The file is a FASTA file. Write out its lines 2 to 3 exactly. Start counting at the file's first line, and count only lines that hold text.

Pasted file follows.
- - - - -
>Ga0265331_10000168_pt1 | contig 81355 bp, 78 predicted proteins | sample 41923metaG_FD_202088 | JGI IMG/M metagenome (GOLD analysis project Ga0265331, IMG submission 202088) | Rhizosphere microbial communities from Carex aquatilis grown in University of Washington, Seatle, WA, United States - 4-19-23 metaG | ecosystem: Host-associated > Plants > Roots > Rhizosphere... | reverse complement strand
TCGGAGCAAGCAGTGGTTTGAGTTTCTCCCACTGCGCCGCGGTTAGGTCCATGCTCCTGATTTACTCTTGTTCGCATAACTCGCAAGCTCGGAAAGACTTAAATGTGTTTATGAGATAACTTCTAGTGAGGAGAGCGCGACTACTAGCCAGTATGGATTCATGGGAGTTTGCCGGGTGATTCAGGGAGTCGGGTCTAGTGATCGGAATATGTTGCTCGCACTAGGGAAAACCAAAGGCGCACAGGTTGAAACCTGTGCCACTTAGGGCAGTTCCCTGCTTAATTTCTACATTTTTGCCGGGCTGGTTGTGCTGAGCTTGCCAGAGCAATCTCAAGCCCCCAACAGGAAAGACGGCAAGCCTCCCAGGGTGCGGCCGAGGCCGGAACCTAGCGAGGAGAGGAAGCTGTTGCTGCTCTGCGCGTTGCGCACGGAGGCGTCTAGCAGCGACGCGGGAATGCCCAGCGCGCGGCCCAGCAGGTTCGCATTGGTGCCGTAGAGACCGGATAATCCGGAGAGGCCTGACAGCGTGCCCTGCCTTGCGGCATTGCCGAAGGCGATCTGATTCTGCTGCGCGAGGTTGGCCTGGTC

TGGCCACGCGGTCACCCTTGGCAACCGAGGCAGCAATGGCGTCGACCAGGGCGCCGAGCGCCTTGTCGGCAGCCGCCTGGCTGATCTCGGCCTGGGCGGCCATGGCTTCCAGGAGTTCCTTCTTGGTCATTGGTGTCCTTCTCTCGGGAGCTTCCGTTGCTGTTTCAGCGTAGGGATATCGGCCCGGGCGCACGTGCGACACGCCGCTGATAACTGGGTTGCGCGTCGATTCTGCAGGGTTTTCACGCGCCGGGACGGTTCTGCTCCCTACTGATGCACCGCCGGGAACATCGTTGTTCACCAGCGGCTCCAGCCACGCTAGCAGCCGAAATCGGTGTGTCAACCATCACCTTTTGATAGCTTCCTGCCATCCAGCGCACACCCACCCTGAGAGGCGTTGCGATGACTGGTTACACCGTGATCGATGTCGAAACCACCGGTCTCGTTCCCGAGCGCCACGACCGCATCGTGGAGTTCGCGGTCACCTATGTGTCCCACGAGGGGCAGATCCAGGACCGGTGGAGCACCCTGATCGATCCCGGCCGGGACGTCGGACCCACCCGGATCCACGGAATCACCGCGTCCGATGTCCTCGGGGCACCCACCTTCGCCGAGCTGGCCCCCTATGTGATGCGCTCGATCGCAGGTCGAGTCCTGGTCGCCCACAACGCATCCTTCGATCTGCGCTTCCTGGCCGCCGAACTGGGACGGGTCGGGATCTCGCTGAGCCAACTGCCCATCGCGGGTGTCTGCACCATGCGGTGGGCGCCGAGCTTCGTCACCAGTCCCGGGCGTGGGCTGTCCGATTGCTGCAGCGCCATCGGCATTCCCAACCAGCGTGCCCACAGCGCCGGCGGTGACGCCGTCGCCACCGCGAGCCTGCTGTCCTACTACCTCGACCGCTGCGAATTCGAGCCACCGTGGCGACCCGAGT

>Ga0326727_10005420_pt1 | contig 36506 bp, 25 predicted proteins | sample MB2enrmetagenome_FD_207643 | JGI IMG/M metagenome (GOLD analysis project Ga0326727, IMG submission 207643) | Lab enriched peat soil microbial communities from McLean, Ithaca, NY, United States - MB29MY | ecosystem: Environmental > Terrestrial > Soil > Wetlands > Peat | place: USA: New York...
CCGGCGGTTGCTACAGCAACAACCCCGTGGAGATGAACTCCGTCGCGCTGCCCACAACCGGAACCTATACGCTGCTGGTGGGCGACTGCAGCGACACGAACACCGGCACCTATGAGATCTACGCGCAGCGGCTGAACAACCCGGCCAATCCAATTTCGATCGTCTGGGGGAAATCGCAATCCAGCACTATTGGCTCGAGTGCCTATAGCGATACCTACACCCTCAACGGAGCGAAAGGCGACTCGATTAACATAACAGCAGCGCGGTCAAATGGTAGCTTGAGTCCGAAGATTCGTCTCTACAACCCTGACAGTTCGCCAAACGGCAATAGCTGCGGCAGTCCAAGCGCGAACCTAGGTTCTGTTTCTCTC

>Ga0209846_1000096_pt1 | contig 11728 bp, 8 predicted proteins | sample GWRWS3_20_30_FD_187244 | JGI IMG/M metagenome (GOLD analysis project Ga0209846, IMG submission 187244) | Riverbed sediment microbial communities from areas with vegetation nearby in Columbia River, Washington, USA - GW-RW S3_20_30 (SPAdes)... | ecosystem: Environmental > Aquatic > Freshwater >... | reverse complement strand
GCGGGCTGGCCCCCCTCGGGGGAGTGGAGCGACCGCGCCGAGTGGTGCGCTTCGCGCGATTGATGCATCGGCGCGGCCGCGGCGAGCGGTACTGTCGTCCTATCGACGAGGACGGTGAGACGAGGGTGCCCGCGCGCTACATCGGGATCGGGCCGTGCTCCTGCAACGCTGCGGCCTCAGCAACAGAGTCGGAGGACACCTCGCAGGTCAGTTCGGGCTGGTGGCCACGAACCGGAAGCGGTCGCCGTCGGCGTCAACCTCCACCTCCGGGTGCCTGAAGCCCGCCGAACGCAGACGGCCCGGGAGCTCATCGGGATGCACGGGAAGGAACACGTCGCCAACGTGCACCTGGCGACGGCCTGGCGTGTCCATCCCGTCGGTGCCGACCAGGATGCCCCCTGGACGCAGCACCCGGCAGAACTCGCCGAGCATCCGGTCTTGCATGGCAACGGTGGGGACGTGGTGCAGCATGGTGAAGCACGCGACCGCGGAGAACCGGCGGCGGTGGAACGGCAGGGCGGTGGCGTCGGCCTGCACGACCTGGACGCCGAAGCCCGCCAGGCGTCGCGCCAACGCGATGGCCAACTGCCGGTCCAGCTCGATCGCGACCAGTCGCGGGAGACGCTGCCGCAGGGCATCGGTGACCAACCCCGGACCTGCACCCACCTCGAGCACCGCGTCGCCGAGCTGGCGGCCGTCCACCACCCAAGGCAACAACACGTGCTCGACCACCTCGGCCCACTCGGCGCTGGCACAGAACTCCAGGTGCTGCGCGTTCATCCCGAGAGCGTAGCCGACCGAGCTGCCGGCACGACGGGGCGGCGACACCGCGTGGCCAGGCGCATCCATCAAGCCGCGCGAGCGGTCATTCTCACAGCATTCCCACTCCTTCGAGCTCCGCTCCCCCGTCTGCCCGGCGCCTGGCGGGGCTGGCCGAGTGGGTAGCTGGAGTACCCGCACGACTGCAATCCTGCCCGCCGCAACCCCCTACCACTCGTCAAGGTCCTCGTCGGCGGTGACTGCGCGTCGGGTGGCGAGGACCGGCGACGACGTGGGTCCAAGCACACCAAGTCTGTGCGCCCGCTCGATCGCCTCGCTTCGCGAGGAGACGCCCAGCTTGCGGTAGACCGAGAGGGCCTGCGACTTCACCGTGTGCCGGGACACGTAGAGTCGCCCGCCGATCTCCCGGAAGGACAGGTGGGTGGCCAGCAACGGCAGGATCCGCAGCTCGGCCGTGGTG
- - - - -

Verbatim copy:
TCGGAGCAAGCAGTGGTTTGAGTTTCTCCCACTGCGCCGCGGTTAGGTCCATGCTCCTGATTTACTCTTGTTCGCATAACTCGCAAGCTCGGAAAGACTTAAATGTGTTTATGAGATAACTTCTAGTGAGGAGAGCGCGACTACTAGCCAGTATGGATTCATGGGAGTTTGCCGGGTGATTCAGGGAGTCGGGTCTAGTGATCGGAATATGTTGCTCGCACTAGGGAAAACCAAAGGCGCACAGGTTGAAACCTGTGCCACTTAGGGCAGTTCCCTGCTTAATTTCTACATTTTTGCCGGGCTGGTTGTGCTGAGCTTGCCAGAGCAATCTCAAGCCCCCAACAGGAAAGACGGCAAGCCTCCCAGGGTGCGGCCGAGGCCGGAACCTAGCGAGGAGAGGAAGCTGTTGCTGCTCTGCGCGTTGCGCACGGAGGCGTCTAGCAGCGACGCGGGAATGCCCAGCGCGCGGCCCAGCAGGTTCGCATTGGTGCCGTAGAGACCGGATAATCCGGAGAGGCCTGACAGCGTGCCCTGCCTTGCGGCATTGCCGAAGGCGATCTGATTCTGCTGCGCGAGGTTGGCCTGGTC

TGGCCACGCGGTCACCCTTGGCAACCGAGGCAGCAATGGCGTCGACCAGGGCGCCGAGCGCCTTGTCGGCAGCCGCCTGGCTGATCTCGGCCTGGGCGGCCATGGCTTCCAGGAGTTCCTTCTTGGTCATTGGTGTCCTTCTCTCGGGAGCTTCCGTTGCTGTTTCAGCGTAGGGATATCGGCCCGGGCGCACGTGCGACACGCCGCTGATAACTGGGTTGCGCGTCGATTCTGCAGGGTTTTCACGCGCCGGGACGGTTCTGCTCCCTACTGATGCACCGCCGGGAACATCGTTGTTCACCAGCGGCTCCAGCCACGCTAGCAGCCGAAATCGGTGTGTCAACCATCACCTTTTGATAGCTTCCTGCCATCCAGCGCACACCCACCCTGAGAGGCGTTGCGATGACTGGTTACACCGTGATCGATGTCGAAACCACCGGTCTCGTTCCCGAGCGCCACGACCGCATCGTGGAGTTCGCGGTCACCTATGTGTCCCACGAGGGGCAGATCCAGGACCGGTGGAGCACCCTGATCGATCCCGGCCGGGACGTCGGACCCACCCGGATCCACGGAATCACCGCGTCCGATGTCCTCGGGGCACCCACCTTCGCCGAGCTGGCCCCCTATGTGATGCGCTCGATCGCAGGTCGAGTCCTGGTCGCCCACAACGCATCCTTCGATCTGCGCTTCCTGGCCGCCGAACTGGGACGGGTCGGGATCTCGCTGAGCCAACTGCCCATCGCGGGTGTCTGCACCATGCGGTGGGCGCCGAGCTTCGTCACCAGTCCCGGGCGTGGGCTGTCCGATTGCTGCAGCGCCATCGGCATTCCCAACCAGCGTGCCCACAGCGCCGGCGGTGACGCCGTCGCCACCGCGAGCCTGCTGTCCTACTACCTCGACCGCTGCGAATTCGAGCCACCGTGGCGACCCGAGT